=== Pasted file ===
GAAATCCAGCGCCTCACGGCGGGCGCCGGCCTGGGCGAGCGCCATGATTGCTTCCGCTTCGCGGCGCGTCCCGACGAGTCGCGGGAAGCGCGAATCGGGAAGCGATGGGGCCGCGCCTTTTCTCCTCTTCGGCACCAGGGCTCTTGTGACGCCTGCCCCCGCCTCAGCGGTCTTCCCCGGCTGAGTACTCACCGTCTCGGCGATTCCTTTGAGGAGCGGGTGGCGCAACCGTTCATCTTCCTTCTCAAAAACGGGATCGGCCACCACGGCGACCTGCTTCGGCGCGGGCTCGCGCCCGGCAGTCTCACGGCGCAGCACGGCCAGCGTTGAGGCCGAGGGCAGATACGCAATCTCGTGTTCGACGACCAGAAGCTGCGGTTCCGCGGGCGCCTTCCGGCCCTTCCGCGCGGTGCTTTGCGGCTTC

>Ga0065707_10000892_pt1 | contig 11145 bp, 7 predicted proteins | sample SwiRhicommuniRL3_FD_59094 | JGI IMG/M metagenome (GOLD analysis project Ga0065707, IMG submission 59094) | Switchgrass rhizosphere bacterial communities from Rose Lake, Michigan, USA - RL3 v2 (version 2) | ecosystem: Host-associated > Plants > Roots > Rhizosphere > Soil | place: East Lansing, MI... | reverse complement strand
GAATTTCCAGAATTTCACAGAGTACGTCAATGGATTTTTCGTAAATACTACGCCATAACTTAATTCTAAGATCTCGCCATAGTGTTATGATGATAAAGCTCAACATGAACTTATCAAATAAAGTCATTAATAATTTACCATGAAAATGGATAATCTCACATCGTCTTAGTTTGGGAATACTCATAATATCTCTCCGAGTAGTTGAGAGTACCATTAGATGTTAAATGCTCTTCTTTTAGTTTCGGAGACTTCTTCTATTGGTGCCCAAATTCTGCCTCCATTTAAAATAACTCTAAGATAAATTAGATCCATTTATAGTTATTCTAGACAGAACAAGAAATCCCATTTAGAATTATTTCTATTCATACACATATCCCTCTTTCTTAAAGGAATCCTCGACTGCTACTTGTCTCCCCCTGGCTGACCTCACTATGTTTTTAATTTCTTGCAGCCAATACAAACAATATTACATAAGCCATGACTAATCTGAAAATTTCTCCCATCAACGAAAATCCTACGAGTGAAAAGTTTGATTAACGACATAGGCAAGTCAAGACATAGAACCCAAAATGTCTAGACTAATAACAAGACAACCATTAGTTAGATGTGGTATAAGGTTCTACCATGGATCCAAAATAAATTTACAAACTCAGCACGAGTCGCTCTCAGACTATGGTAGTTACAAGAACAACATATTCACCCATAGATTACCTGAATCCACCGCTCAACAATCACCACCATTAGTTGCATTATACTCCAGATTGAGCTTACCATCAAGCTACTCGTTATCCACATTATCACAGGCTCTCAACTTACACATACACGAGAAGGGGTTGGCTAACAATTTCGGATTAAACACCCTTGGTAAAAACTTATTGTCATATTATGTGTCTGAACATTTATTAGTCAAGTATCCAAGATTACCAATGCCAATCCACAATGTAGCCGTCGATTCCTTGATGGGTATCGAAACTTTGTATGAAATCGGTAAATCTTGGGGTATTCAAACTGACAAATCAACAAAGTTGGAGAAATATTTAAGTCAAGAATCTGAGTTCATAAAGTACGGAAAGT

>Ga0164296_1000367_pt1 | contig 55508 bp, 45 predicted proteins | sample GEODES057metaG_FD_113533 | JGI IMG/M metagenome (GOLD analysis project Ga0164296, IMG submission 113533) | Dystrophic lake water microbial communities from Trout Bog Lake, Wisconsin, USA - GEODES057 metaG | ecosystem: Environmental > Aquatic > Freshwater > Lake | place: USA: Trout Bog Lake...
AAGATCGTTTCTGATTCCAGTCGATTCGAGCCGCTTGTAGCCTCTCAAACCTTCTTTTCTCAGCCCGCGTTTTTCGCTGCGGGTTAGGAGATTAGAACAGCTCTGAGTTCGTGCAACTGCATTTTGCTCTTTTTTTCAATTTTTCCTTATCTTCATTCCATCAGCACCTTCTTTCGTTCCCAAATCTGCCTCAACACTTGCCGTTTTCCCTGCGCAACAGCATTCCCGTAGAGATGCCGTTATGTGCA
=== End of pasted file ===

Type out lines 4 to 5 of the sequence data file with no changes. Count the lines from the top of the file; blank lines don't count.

>Ga0164296_1000367_pt1 | contig 55508 bp, 45 predicted proteins | sample GEODES057metaG_FD_113533 | JGI IMG/M metagenome (GOLD analysis project Ga0164296, IMG submission 113533) | Dystrophic lake water microbial communities from Trout Bog Lake, Wisconsin, USA - GEODES057 metaG | ecosystem: Environmental > Aquatic > Freshwater > Lake | place: USA: Trout Bog Lake...
AAGATCGTTTCTGATTCCAGTCGATTCGAGCCGCTTGTAGCCTCTCAAACCTTCTTTTCTCAGCCCGCGTTTTTCGCTGCGGGTTAGGAGATTAGAACAGCTCTGAGTTCGTGCAACTGCATTTTGCTCTTTTTTTCAATTTTTCCTTATCTTCATTCCATCAGCACCTTCTTTCGTTCCCAAATCTGCCTCAACACTTGCCGTTTTCCCTGCGCAACAGCATTCCCGTAGAGATGCCGTTATGTGCA